BJU Space/Earth 13
BJU - Space and Earth Science - Chapter 13
|An instrument that combines a mass spectrometer and an accelerator and can be used to measure the very small amounts of elements and their different isotopes in a sample ||Accelerated Mass Spectrometer
|A sample tested by the radiocarbon dating method that gives a sample age different from an age that has been determined by other means.
|That portion of the upper mantle extending from the rigid lithosphere down to about 300 km or deeper beneath the continents, which is believed to be plastic enough that the rock can flow. ||Asthenosphere|
|A graph that is used to correct the age of a sample of organic material obtained by radiocarbon decay to a calendar date. This is necessary because carbon-14 concentration in the earth's atmosphere has varied throughout its history.
|A radioactive form of carbon used in the radioactive dating method determining the age of organic matter.
|The central region of the interior of a celestial object. In the earth, it is the extremely dense metallic center surrounded by the rocklike mantle.
|The relatively solid outermost layer of the earth.
|A nuclear change in which the nucleus of an atom spontaneously emits a subatomic particle or an energetic electromagnetic ray.
|A concept underlying nearly all naturalistic historic science that refers to the unobservable distant past in terms of millions or billions of years ago.
|The determination of a radiocarbon calibration curve by using a series of overlapping tree ring records from a population of ancient, dead tree trunks.
|In general, a sharp change in a measured quantity as one crosses a boundary between two materials. In seismology, it is the boundary between two layers of the earth below the crust, where earthquake waves abruptly change speed.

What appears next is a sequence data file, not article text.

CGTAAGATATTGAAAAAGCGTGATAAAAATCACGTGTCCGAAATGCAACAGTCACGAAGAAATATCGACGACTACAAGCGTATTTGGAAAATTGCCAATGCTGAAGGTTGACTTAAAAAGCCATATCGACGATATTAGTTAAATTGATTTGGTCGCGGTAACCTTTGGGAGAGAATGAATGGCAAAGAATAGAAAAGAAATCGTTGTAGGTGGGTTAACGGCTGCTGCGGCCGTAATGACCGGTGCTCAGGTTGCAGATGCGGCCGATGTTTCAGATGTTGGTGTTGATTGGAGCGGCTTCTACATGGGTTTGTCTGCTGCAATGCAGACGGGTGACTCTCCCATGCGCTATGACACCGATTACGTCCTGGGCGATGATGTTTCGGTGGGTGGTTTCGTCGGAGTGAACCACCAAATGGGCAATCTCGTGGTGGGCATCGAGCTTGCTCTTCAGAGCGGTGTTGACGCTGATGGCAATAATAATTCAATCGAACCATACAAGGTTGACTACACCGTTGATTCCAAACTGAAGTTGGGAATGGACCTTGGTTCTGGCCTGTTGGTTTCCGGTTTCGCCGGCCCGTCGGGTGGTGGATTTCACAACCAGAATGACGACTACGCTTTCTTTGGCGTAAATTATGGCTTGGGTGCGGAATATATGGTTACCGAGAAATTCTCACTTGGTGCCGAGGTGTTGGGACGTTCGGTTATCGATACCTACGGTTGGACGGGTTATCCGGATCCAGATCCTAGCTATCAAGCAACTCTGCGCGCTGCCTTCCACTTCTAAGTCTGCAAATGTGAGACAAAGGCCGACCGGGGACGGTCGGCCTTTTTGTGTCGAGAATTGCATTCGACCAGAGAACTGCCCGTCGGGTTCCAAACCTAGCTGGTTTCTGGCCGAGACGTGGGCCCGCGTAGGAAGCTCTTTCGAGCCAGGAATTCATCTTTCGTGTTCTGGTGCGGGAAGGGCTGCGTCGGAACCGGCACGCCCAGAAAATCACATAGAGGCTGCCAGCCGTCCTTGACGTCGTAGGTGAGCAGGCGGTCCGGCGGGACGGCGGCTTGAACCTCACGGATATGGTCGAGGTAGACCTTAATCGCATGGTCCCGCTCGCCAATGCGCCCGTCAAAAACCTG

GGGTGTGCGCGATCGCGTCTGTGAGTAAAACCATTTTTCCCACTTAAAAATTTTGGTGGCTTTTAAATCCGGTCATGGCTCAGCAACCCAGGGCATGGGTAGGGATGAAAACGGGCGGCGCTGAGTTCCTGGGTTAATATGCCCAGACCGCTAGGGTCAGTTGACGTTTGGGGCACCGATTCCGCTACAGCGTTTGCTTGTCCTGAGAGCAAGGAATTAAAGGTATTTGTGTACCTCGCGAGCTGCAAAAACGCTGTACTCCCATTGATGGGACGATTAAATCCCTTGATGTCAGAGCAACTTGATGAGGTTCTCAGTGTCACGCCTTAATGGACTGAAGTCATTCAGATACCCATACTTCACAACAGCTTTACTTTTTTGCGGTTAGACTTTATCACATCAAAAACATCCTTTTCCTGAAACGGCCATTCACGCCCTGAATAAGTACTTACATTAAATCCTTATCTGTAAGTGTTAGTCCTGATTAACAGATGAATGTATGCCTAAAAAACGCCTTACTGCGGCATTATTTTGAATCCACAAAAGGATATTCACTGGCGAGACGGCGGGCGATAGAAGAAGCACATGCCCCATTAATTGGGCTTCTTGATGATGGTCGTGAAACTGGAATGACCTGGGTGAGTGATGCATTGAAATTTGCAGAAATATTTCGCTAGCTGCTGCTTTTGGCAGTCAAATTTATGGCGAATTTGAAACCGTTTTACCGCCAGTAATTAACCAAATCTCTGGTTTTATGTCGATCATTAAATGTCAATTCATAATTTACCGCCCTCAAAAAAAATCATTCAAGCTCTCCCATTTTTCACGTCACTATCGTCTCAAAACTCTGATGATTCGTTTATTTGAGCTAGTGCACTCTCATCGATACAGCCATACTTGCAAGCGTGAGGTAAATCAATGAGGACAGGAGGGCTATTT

|The study of the structures, materials, and processes of the solid part of the earth.
|That branch of geology that deals with the origin and history of the earth's structures, materials, and processes.
|A method of determining the rate of radioactive decay in a sample by mixing it with a liquefied chemical that glows momentarily each time a carbon-14 atom decays. A special instrument that counts and records the number of flashes per unit of time.
||Liquid Scintillation Counting|
|The rigid, rocky outer layer of the earth consisting of the crust and the outer mantle that act together as a unit. It averages 77 km thick under the oceans to nearly 300 km thick under the continents. ||Lithosphere
|The portion of the earth's interior between the crust and the core. ||Mantle|
|The boundary between the earth's crust and mantle. It varies from about 7 km under oceans to about 50 km under continental mountain chains.
|In mineralogy, describes materials that are obtained from living or once-living organisms.
|A radioactive dating method still in use by naturalistic geologist that is based on the amount of argon-40 in a sample compared to its content of potassium-40, from which it is assumed to have decayed. (method discredited by creationary geologists.)
|The rate at which nuclear particles and rays are emitted by a radioactive substance.
|Earthy matter suspended in or deposited by water, wind, or ice.
|A scientist who studies earthquakes. ||Seismologist|
|In general, a flat, horizontal, well-defined layer. Typically a layer of sedimentary rock, usually horizontal but often tilted to various angles or folded by movements within the earth's crust. ||strata|
|A method of radioactive dating based on the amount of lead isotopes in the sample compared to its content of uranium isotopes, from which the lead is assumed to have decayed.